Wampanoag members fight to keep winter fishing traditions alive
March 4, 2021
By Jessica Hill
Cape Cod Times
Carrying his fishing rod and gear, Dan Hannigan recently walked to Spectacle Pond in Wareham, where he chiseled a hole in the ice with a hatchet to drop a lure into the water. With the relatively warm weather this season, the ice is thin, less than the 4 inches needed to walk on it.
Standing by the side of the pond, he set a trap with a spring mechanism. When a fish bites, a flag will rise to alert him.
And so he waited.
Hannigan, a member of the Herring Pond Wampanoag Tribe, is among several Wampanoag people in the area who fish year-round in Wareham, on Cape Cod and in Plymouth to keep their cultural practices alive, even though the practice has been forced to change over the years.
“I couldn’t fish the way my ancestors used to,” he said.
Traditionally, tribes in the region have had a diverse number of species to fish, hunt and trap. Especially during the winter, when there are fewer crops to harvest, tribes would rely on different animals to feed their villages. They would catch lots of quahogs, oysters and bay scallops, Hannigan said, as well as perch, trout, salmon and pike. They set up eel pots in fresh and saltwater, a practice especially popular during the winter months.https://8b3ba1ee301d7fcc9eb68a2d69d12927.safeframe.googlesyndication.com/safeframe/1-0-37/html/container.html
Fishing, hunting for thousands of years
All over Cape Cod and central Massachusetts, archaeologists have found Wampanoag artifacts dating back thousands of years that reveal how tribal members fished, said Marcus Hendricks, a member of the Mashpee and Nipmuck Wampanoag Tribe as well as the Pequot Tribe.
Hendricks, who studied archaeology and worked as a cultural resource monitor for the Mashpee Wampanoag Tribe’s historical preservation department, has been on archaeological dig sites where stone weights once attached to fishing nets used for ice fishing were found.https://8b3ba1ee301d7fcc9eb68a2d69d12927.safeframe.googlesyndication.com/safeframe/1-0-37/html/container.html
“It is definitely a craft that had to have been passed down traditionally and culturally,” he said.
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Across the region, fishing weirs that were set up by indigenous people have been found. Weirs — obstructions placed either wholly or partially across a river to trap fish — were a popular method of harvesting, Hendricks said. https://8b3ba1ee301d7fcc9eb68a2d69d12927.safeframe.googlesyndication.com/safeframe/1-0-37/html/container.html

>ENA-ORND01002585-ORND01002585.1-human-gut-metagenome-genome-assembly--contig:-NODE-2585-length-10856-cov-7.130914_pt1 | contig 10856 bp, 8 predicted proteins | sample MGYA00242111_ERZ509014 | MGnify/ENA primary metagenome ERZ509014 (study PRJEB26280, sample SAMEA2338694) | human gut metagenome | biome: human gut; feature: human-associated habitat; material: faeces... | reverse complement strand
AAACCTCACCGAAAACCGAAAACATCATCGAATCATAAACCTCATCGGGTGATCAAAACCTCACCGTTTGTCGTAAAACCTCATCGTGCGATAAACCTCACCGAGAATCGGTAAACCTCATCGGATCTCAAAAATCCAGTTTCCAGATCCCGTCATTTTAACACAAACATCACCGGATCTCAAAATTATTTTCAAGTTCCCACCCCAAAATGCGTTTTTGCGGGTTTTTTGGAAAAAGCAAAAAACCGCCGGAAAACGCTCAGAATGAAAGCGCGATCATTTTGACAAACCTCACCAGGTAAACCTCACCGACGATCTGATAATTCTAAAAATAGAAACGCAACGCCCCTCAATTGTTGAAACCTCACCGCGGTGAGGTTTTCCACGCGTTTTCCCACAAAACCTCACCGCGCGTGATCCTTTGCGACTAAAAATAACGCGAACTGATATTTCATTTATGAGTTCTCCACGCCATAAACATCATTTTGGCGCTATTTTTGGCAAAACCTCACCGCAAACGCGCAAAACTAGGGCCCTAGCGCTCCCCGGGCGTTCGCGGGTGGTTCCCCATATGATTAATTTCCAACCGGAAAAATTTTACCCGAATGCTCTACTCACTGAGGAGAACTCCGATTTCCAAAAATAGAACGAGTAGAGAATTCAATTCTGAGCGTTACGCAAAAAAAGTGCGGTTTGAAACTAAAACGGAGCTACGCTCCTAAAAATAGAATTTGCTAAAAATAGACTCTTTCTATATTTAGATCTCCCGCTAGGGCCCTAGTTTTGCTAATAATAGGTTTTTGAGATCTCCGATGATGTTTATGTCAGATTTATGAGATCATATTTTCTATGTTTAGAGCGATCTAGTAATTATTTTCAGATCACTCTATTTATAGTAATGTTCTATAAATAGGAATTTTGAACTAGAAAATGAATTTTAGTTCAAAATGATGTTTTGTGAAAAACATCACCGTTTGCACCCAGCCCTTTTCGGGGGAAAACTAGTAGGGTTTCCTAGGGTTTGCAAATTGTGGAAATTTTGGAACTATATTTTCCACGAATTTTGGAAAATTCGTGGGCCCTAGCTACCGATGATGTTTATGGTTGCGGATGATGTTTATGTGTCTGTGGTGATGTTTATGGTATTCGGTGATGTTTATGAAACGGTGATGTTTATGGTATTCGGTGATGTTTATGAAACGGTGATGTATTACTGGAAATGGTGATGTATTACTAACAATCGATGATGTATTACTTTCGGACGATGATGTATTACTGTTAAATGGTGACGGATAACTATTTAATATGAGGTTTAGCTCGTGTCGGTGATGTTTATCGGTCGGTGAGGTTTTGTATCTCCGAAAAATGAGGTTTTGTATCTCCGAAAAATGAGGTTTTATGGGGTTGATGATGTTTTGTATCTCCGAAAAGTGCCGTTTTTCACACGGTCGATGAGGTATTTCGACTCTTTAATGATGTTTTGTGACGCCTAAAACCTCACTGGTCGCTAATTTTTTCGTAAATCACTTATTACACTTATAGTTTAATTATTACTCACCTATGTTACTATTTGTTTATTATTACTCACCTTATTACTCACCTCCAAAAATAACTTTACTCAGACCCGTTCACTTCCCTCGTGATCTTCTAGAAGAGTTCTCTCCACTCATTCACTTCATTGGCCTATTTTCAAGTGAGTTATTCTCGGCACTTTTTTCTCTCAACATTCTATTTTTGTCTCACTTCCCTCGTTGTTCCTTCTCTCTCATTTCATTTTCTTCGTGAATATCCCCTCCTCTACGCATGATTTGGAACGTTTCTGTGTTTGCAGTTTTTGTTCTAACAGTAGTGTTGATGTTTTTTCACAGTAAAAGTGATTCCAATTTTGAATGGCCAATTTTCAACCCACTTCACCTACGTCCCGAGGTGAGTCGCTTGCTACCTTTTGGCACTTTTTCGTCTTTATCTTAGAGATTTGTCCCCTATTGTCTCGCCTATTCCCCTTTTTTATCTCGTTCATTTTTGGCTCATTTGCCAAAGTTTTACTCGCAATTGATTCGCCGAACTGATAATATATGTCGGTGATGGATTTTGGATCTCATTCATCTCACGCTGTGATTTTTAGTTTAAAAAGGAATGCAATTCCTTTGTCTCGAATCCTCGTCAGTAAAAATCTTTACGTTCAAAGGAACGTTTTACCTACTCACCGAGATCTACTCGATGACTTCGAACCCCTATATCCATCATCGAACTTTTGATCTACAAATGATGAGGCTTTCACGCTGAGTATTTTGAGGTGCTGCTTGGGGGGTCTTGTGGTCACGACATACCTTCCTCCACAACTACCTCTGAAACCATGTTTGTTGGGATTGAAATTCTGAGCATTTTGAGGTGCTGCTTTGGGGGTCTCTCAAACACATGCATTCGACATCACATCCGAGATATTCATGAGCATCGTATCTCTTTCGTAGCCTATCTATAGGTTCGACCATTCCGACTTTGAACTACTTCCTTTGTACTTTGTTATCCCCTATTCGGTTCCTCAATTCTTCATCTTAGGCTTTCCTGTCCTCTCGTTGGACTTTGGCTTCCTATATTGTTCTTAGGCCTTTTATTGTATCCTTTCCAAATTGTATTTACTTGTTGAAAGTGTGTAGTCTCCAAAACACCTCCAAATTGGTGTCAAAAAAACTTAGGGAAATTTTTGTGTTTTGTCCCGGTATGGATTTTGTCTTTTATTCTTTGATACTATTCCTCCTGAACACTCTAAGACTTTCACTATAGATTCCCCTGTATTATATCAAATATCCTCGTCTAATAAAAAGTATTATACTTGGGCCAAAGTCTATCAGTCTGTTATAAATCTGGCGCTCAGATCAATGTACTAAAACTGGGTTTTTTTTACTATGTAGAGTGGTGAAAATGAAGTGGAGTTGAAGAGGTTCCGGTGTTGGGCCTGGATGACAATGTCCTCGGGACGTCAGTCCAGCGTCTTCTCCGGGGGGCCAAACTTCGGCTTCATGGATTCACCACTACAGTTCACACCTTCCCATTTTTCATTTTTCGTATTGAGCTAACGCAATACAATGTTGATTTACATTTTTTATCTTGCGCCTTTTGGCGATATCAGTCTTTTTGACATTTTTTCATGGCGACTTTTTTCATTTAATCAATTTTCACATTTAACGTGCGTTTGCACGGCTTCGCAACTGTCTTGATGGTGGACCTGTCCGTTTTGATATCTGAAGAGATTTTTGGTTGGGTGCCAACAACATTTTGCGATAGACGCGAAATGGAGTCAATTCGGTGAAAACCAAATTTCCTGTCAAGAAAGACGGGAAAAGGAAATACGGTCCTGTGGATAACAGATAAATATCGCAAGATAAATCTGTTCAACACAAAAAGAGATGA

Members would take only what they would eat from the weirs, leaving the rest of the fish alive, Hannigan said.
To catch eels in the winter, tribes would use 10-foot spears that would go through the ice, Hendricks said. They would drill a hole through the ice and spear the eels, which during the winter would gather in a bundle underneath the ice to conserve energy.
Picking up lobsters on the beach
But overfishing, pollution and warming waters have caused these methods to change. Hendricks blames these issues on colonialism and capitalism.
“Hundreds of years ago, you could walk down the beach and pick up lobsters and put them in your basket, just lobsters that are walking around on the shore,” Hannigan said.
Hannigan remembers his father telling him stories of sitting down at the marina in Sandwich and catching cod, but that does not happen anymore.
“I have never been able to catch cod on the shores of Cape Cod myself, and I fish every day,” said Cheenulka Pocknett, a member of the Mashpee Wampanoag Tribe who fishes for a living. In order to catch cod, Pocknett said he has to steer his boat 16 miles offshore.